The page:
There are many costs in litigation and not all are financial. Most litigation lawyers will tell you there is also a cost in time lost, stress and the reputation of the business. If you’ve been unfortunate enough to be sued by an unhappy employee or client, how can you mitigate the loss faced by your business and by you, as the business owner and possibly, the manager?
In fact, this is most likely the easiest one. You need to have enough insurance to pay both the court costs and the payout to the person who sued you. It should also cover the costs inherent in lost time and loss of key staff, if that is an issue – and it often is. Employees take sides and are likely to leave if they side with a fellow worker they perceive as being in the right. No one should ever start a business without the right kind of insurance. If you can’t afford it, you should not be in business.
While you cannot talk about the court case until it’s over, as soon as you hear about it, you should draft a statement for the media to the effect that your company is doing all it can to work out a solution. Your lawyers can probably handle this, but you can also get people who are professionals in minimising fault and saying just the right thing to reduce tensions and the speculations of the media. They will also tell you what to say when it is the proper time to speak.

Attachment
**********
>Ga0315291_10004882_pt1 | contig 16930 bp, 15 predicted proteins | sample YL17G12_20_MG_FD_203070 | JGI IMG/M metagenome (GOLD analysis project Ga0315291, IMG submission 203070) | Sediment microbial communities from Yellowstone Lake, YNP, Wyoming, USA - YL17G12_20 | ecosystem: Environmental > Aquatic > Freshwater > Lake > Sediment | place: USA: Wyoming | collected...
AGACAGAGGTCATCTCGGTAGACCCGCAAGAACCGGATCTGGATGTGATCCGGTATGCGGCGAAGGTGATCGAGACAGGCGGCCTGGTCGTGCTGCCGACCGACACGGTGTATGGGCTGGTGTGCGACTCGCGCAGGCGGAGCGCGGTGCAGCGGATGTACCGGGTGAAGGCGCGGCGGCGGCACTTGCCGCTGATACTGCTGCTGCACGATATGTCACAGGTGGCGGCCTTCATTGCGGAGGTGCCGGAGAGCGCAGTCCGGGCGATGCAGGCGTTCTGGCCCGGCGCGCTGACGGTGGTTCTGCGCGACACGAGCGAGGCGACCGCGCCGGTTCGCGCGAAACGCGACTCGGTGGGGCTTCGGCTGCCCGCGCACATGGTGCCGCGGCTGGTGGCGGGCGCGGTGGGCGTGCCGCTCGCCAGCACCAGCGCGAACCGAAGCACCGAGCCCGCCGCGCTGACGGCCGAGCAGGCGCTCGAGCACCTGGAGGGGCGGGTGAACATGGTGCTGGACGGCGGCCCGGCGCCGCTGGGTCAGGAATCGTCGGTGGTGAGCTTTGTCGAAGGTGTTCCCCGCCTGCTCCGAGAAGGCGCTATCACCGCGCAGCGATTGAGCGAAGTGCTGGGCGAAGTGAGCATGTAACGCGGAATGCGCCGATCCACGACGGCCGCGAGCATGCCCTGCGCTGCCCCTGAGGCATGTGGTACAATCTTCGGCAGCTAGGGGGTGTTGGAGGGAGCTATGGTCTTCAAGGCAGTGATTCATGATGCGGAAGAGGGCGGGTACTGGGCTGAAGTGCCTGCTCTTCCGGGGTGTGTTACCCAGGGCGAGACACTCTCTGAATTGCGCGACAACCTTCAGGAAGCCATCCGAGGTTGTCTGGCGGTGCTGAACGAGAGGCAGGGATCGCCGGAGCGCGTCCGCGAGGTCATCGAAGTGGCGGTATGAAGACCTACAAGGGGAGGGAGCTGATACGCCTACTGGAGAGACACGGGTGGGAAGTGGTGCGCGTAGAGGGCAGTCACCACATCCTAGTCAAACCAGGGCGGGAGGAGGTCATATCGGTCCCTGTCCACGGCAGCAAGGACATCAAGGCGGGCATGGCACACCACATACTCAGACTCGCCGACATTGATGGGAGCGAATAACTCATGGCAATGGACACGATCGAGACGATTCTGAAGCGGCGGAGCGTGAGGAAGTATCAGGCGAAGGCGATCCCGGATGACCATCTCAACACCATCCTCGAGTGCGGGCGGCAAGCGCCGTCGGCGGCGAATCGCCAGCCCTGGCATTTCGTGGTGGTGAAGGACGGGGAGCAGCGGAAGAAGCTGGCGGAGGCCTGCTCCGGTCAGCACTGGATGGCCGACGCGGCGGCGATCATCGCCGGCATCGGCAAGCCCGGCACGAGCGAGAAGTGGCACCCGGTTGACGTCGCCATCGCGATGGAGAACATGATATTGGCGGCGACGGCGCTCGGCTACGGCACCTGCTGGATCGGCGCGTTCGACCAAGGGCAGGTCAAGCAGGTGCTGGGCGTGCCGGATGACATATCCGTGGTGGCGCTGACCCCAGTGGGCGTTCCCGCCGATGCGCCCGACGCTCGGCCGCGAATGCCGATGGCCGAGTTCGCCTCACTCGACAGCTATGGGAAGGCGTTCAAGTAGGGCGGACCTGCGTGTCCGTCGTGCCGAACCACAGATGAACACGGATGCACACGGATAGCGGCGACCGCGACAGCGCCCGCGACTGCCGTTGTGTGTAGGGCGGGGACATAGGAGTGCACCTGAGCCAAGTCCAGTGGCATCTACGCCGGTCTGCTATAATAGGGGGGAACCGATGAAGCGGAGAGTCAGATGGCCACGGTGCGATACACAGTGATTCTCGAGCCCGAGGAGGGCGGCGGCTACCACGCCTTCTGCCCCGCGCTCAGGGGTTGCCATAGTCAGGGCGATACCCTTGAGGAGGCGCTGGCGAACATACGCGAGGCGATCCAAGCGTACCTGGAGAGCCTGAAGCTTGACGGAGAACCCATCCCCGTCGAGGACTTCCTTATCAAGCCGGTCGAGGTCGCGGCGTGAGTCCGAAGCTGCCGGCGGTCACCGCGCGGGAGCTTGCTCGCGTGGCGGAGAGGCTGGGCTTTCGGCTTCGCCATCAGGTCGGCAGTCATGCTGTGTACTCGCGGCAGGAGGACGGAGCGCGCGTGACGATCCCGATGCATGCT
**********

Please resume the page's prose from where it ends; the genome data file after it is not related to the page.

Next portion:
The emotional cost is often one of the hardest things to cope with because it is often hidden. If you don’t want to develop an ulcer, high blood pressure or even just indigestion, it’s a good idea to have counselling. While you can’t talk about the trial publicly, you will be able to talk to the counsellor and expect complete confidentiality. Anyway, they don’t require the details of the case. They can help you get through the stress of it without knowing anything. They’ll also show you how to cope with your relationships so they don’t break down under the stress.
Loss of time must be handled to ensure your business can still continue without loss of clients or suppliers. You need to delegate your work to others who can handle it with a bit of advice from you. That will leave you free to attend the court hearings without worrying too much about what is happening to your business. You may need to put on more staff temporarily to take over doing certain things if there are no other people who can handle them.